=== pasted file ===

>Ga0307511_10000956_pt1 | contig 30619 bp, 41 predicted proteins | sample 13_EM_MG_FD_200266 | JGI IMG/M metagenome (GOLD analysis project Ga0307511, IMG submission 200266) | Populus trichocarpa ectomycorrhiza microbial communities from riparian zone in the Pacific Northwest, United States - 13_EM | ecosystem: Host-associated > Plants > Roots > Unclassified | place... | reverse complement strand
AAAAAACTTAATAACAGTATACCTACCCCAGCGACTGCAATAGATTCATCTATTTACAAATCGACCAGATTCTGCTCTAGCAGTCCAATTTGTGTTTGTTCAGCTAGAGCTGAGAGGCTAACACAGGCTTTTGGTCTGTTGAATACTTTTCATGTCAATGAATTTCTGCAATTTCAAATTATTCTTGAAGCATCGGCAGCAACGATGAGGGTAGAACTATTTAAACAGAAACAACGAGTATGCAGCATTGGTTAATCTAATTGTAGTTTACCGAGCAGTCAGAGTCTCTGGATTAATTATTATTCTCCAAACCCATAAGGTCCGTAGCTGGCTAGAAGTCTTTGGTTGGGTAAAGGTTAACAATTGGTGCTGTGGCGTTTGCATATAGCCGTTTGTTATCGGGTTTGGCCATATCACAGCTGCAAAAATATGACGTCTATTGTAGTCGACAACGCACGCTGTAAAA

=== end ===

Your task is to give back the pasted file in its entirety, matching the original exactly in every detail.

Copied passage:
>Ga0307511_10000956_pt1 | contig 30619 bp, 41 predicted proteins | sample 13_EM_MG_FD_200266 | JGI IMG/M metagenome (GOLD analysis project Ga0307511, IMG submission 200266) | Populus trichocarpa ectomycorrhiza microbial communities from riparian zone in the Pacific Northwest, United States - 13_EM | ecosystem: Host-associated > Plants > Roots > Unclassified | place... | reverse complement strand
AAAAAACTTAATAACAGTATACCTACCCCAGCGACTGCAATAGATTCATCTATTTACAAATCGACCAGATTCTGCTCTAGCAGTCCAATTTGTGTTTGTTCAGCTAGAGCTGAGAGGCTAACACAGGCTTTTGGTCTGTTGAATACTTTTCATGTCAATGAATTTCTGCAATTTCAAATTATTCTTGAAGCATCGGCAGCAACGATGAGGGTAGAACTATTTAAACAGAAACAACGAGTATGCAGCATTGGTTAATCTAATTGTAGTTTACCGAGCAGTCAGAGTCTCTGGATTAATTATTATTCTCCAAACCCATAAGGTCCGTAGCTGGCTAGAAGTCTTTGGTTGGGTAAAGGTTAACAATTGGTGCTGTGGCGTTTGCATATAGCCGTTTGTTATCGGGTTTGGCCATATCACAGCTGCAAAAATATGACGTCTATTGTAGTCGACAACGCACGCTGTAAAA